7 Get my help. Enrol in my next course which is Melbourne on the evenings of 3rd, 10th and 17th March. Send me an email to judith@directspeech.com.au or, if your oral is later in the semester, have me come out to your school and help all your level do really well.

Finally, although these oral presentations will be part of your assessment, remember, speaking confidently, is a very important skill for life. As I have said in school presentations, you get the job. You get the chick or the guy. You get a life!

Good luck. Check out previous blogs of mine for more details on words, body language, voice, handling nerves and let me know if these seven tips helped.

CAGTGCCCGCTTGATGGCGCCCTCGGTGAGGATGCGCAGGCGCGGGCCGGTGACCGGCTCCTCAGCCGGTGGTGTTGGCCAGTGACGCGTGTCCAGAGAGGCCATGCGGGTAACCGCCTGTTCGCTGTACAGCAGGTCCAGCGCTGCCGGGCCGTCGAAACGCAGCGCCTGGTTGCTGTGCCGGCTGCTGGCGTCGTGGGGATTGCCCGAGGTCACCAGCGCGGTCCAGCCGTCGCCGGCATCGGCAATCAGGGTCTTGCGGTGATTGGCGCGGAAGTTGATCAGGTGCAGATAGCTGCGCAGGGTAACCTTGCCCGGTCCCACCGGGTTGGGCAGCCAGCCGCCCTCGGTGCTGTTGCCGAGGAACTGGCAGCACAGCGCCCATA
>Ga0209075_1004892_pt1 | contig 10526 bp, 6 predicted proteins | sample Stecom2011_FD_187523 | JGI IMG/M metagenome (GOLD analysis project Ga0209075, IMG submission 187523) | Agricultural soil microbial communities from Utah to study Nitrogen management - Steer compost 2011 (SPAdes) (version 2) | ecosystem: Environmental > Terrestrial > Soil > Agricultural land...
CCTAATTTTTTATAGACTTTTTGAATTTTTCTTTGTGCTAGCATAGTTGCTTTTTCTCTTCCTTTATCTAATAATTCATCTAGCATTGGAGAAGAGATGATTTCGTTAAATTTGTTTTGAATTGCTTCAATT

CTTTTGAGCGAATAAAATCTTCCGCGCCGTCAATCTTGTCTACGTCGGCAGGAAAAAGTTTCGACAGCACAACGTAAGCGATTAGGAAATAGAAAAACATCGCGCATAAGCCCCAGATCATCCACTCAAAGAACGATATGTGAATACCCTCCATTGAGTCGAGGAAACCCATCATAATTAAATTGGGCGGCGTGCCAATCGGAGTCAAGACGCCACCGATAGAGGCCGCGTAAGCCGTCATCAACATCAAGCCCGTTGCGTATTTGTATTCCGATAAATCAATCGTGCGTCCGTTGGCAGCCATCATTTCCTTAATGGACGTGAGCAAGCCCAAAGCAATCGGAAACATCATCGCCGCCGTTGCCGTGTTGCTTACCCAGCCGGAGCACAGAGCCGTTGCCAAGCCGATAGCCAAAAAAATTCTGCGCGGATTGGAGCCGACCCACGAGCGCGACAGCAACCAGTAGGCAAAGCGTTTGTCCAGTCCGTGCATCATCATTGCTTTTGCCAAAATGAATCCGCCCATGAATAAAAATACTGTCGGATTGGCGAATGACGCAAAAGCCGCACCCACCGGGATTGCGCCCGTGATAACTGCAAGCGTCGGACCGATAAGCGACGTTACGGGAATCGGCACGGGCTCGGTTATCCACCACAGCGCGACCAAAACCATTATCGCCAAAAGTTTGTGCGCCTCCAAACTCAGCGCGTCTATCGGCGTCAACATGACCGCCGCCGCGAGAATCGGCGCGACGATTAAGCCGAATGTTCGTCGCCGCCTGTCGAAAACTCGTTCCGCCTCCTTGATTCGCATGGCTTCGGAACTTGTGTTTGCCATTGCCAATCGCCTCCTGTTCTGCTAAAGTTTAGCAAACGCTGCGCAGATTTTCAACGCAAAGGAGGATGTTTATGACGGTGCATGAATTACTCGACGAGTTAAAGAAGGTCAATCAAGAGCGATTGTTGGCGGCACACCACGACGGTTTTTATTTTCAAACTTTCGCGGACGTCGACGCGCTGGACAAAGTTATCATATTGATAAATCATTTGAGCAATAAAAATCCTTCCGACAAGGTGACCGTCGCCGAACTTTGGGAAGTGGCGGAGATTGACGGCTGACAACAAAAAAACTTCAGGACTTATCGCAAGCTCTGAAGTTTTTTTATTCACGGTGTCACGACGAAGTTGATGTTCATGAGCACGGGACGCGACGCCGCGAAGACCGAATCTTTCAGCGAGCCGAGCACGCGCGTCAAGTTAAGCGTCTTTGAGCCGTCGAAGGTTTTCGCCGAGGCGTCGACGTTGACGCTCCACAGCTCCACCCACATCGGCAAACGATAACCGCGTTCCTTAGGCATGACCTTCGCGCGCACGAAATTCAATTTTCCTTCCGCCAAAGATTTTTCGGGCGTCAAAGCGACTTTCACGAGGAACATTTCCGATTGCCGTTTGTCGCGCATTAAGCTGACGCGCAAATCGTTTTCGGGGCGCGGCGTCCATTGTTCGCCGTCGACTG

Saturday, 25 January 2014

What;s going on in your head when you speak?



Hi all,
Today I am focusing on the voice in the head and how it can help you or hinder you when you speak.

Are you aware of the voice? What is it saying to you? Do you listen to it? If it is saying anything negative, especially about what the audience may be thinking about you, it is likely to put you off what you are saying. Some people even go blank.

Now if this is you, you are likely to be more nervous and self conscious than you need to be. If, on the other hand, you focus on what you want to share with them, instead of what they are thinking of you, you are likely to remember everything and sound and look very natural.